Kenya: Rice Farmers Challenge Government Over Food Security

Tervil Okoko, PANA Correspondent
NAIROBI, Kenya (PANA) - As Kenya reels under a heavy footing of severe drought and famine due to severe drought, farmers in the flat bed heartland of Mwea, Kirinyaga District, have claimed they have a lot of paddy in the silos lying idle and waiting to be shelled for human consumption.

The estimated 60,000 farmers living on the rice cultivating Mwea Irrigation Scheme, about 93.75 miles North East of Nairobi, feel the government has turned a blind eye on them while their crop is going to waste.

The farmers' first battle was with the National Irrigation Board who had the monopoly to establish and run irrigation schemes in the country.

This was followed by what farmers call a smear campaign to discredit their products, that incensed the Mwea Irrigation Scheme rice farmers who now run the rice production, processing and marketing through their, Mwea Rice Growers Multipurpose society.

In an exclusive interview with PANA, the farmers alleged that the recent appeal by President Daniel Moi for food donations was based on misinformation.

They argued that while it was true the country's food reserves are depleted, their silos, on the expansive plains of Kirinyaga, are overflowing with paddy, food resources that can be distributed to needy cases in the country.

The farmers are currently using homemade mills to process their rice but the machinery cannot cope with the supply of the paddy from the fields.

According to the ministry of agriculture, 2.2 million people, in 32 districts, are currently supposed to be getting relief food. Kenya's current population is estimated at 30 million people.

However, the farmers in Mwea say they cannot mill the paddy for fear that the rice might rot to waste due to lack of bulk buyers. They also dismiss claims that rice is rotting in their stores.

Recent newspaper reports attributed to National Irrigation Board indicated mid June that paddy worth Shs 6.1 billion (about 77.5 million US dollars) was rotting in the MRGM stores.

"How can food rot at a time when there is famine in the country. More so, paddy does not rot because it has a very strong protective shell and there is not known pest that can attack paddy except rats, and MRGM has a herd of cats to take care of the rats," says MRGM agricultural manager, John Nyagah.

"This was blackmail, bad politics that is being touted by NIB to discredit our produce. We took the initiative to take our samples to Kenya Bureau of Sandards for chemical analysis (moisture content, head rice, broken grains, immature grains, streaked grains, purity of variety, foreign matter, paddy grains in milled rice, and aflatoxin level), added MRGM agronomist, Peter Murithi.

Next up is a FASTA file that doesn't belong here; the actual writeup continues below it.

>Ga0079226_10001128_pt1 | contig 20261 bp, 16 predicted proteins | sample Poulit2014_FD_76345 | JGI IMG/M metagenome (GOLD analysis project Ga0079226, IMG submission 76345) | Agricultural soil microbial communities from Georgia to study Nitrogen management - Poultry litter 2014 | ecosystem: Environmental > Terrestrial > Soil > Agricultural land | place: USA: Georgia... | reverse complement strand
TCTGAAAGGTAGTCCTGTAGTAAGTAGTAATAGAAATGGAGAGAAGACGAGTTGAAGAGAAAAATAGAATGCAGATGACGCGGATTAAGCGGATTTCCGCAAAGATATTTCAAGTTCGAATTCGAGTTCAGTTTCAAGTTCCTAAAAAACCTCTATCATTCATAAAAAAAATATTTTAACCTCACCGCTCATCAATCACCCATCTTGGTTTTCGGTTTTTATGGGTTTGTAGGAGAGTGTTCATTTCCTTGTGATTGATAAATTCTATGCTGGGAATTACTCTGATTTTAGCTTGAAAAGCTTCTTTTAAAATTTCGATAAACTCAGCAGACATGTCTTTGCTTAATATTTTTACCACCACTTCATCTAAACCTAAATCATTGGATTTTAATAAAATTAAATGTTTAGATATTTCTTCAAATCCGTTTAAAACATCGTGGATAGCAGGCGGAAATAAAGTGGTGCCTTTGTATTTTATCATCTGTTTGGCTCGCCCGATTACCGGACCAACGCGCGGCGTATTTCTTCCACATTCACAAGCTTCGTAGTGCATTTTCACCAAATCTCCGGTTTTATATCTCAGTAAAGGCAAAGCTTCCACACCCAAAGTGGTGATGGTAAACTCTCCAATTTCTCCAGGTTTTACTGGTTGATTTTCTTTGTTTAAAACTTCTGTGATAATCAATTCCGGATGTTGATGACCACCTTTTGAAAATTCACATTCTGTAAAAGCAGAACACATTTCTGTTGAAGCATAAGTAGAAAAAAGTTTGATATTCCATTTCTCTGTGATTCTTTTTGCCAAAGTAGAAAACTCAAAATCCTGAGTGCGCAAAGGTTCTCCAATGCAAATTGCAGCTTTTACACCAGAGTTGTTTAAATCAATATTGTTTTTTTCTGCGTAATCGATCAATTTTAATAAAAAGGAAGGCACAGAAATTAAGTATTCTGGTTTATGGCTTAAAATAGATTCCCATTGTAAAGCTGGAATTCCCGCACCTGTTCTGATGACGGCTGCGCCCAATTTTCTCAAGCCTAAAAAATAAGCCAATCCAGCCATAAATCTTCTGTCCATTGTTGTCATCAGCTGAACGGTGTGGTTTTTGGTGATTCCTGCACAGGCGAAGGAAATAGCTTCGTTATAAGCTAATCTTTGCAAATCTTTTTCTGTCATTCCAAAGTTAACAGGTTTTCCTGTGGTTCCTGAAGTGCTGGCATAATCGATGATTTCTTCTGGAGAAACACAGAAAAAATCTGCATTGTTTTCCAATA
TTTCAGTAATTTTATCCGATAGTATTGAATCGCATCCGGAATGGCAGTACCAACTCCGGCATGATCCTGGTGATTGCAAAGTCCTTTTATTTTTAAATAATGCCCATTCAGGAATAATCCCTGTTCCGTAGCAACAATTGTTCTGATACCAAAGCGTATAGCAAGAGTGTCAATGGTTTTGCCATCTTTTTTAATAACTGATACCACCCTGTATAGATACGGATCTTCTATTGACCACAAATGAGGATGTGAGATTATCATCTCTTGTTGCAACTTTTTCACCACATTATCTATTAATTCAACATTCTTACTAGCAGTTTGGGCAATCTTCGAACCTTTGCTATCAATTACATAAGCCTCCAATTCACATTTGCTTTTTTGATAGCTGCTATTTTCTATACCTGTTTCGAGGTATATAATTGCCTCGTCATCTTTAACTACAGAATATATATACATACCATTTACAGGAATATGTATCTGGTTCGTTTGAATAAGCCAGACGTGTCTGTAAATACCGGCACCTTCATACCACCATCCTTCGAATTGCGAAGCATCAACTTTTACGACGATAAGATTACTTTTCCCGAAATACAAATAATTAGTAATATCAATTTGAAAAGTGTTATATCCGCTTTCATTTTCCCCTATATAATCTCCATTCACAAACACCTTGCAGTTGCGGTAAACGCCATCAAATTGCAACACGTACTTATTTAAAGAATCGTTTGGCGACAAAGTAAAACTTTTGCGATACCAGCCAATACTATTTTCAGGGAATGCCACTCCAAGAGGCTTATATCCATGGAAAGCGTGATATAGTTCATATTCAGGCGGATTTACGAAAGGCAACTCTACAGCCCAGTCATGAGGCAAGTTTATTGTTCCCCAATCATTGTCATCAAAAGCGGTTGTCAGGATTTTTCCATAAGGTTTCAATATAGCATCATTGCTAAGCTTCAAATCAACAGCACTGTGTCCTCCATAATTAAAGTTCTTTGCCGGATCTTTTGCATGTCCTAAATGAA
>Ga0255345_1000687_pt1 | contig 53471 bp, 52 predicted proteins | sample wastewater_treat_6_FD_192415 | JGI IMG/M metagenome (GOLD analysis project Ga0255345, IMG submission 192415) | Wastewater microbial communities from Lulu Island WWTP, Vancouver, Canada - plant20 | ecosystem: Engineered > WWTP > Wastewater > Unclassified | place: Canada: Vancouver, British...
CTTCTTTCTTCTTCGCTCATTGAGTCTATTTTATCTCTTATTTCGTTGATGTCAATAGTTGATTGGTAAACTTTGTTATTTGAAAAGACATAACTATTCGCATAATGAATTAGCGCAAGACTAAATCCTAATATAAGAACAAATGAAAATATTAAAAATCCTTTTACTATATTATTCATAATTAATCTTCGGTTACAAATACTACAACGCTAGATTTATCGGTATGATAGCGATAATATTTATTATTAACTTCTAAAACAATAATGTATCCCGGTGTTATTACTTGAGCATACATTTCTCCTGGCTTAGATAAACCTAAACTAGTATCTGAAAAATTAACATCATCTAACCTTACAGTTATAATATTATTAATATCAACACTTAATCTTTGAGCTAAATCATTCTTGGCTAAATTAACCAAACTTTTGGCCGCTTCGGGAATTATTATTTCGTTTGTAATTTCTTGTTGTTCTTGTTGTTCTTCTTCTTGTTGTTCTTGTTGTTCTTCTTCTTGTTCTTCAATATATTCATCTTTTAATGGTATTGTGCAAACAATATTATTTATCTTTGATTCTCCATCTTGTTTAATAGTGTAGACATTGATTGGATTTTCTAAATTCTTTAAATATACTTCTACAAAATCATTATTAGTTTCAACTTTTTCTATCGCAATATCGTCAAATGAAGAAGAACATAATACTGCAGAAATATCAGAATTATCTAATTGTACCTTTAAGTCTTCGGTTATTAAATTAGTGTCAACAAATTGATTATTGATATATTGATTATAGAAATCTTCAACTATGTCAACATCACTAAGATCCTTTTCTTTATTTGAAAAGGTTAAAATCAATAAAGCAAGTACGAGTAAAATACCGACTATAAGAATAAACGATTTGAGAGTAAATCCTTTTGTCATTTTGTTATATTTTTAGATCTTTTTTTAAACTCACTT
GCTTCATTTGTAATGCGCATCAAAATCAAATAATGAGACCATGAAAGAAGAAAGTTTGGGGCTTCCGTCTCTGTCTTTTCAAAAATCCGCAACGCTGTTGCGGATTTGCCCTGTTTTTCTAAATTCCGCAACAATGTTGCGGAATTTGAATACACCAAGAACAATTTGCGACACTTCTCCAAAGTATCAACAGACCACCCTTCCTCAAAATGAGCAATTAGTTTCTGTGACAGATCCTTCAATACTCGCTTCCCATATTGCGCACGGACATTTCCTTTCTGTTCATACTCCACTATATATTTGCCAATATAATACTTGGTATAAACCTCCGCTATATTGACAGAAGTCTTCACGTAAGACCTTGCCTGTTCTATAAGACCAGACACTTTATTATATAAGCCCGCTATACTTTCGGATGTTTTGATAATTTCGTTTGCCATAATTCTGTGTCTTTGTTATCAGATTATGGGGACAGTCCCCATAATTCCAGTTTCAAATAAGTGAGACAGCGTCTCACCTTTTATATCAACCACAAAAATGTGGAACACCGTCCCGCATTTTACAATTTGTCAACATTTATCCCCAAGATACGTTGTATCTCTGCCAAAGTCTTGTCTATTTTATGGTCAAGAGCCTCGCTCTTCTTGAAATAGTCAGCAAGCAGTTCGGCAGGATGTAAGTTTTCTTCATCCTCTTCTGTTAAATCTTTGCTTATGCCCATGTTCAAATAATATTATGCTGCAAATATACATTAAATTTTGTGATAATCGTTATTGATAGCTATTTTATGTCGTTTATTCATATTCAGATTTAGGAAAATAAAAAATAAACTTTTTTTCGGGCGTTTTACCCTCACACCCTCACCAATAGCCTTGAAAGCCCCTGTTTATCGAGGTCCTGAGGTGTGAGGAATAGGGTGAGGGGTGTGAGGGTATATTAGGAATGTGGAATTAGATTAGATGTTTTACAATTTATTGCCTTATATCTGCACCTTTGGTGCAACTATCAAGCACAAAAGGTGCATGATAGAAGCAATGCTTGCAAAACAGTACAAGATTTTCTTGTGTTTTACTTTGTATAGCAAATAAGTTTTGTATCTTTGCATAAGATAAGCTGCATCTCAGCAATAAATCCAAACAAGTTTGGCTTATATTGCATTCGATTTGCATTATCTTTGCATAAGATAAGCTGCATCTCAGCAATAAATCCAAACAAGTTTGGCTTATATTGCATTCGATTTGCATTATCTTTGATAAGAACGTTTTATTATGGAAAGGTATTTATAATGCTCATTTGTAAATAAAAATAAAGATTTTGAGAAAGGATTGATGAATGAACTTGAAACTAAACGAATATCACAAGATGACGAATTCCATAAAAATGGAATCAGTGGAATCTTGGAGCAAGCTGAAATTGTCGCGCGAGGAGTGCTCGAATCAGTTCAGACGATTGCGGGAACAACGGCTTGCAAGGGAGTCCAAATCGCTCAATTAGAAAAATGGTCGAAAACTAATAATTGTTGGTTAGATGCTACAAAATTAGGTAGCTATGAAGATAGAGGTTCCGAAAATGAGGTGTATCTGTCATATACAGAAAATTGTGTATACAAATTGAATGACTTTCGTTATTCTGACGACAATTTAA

"But this has boosted our image and made people know that we have a lot of food here, contrary to belief that there is no food in the country. People have visited here including NGOs, Presbyterian Church, members of a Ethiopian Co-operative Society and other business groups," he added.

A visit to the stores revealed massive stores with high stacks of paddy, and nothing seemed to have been rotting as had been claimed.

Only milled rice can rot due to moisture or exposure to mould, but we are only milling on order, he said.

The Mwea farmers have stacked over 300,000 bags of paddy in their stores waiting to mill them when the demand for the rice is made. But no rice is being bought even after the government issued the food appeal, and the MRGM management blames this on poor food policy and planning by the government.

They also accuse some elements within their society and the irrigation board of having always wanted to politicise the Mwea rice issue.

However, the government says MRGM is to blame for the stalemate. Ann Onyango of Ministry of Agriculture's department of Food Security, says the Mwea farmers rushed things at a time the government is busy trying to review legislation.

She says the legislation will allow the farmers to run their affairs without the government's interference.

However, she adds, there is a lot of politics and the NIB is waiting for the farmers to say what they want to be done with the paddy. She blamed the NIB for the chaos saying the government organ could have initiated dialogue with the farmers instead of opting for a confrontational approach.

"We have to accept that the management of some of the organisations have not been transparent and that is why the farmers are angry, she pointed out hinting at NIB".

However, she was optimistic of a solution to the problem.

Despite the disparaging reports and constant chaos, courtesy of bad politics, the Mwea rice farmers are now managing their own affairs profitably with much benefit going directly to the individual farmers.

They have been having running battles with NIB and the government since 1997 resulting into even deaths and injuries. Since November 1998, the farmers decided not to deliver any crop to NIB stores because the government agency was paying poor prices.

According to Nyagah, the farmers are now in the process of installing a high-powered quality mill that would give them high quality rice for the international market.

He says the mill has already been bought and the installation begins July.

Copyright =A9 2000 Panafrican News Agency. All Rights Reserved.

Material may not be redistributed, posted to any other location, published or used for broadcast without written authorization from the Panafrican News Agency. B.P. 4056, Dakar, Senegal.
Tel: (221) 824-13-95 | Fax: (221) 824-13-90 | E-mail:


Pan African News Agency
Copyright - All PANA content and graphics is protected by copyright and international treaties and may not be copied, reproduced or re-used for any purpose without written permission.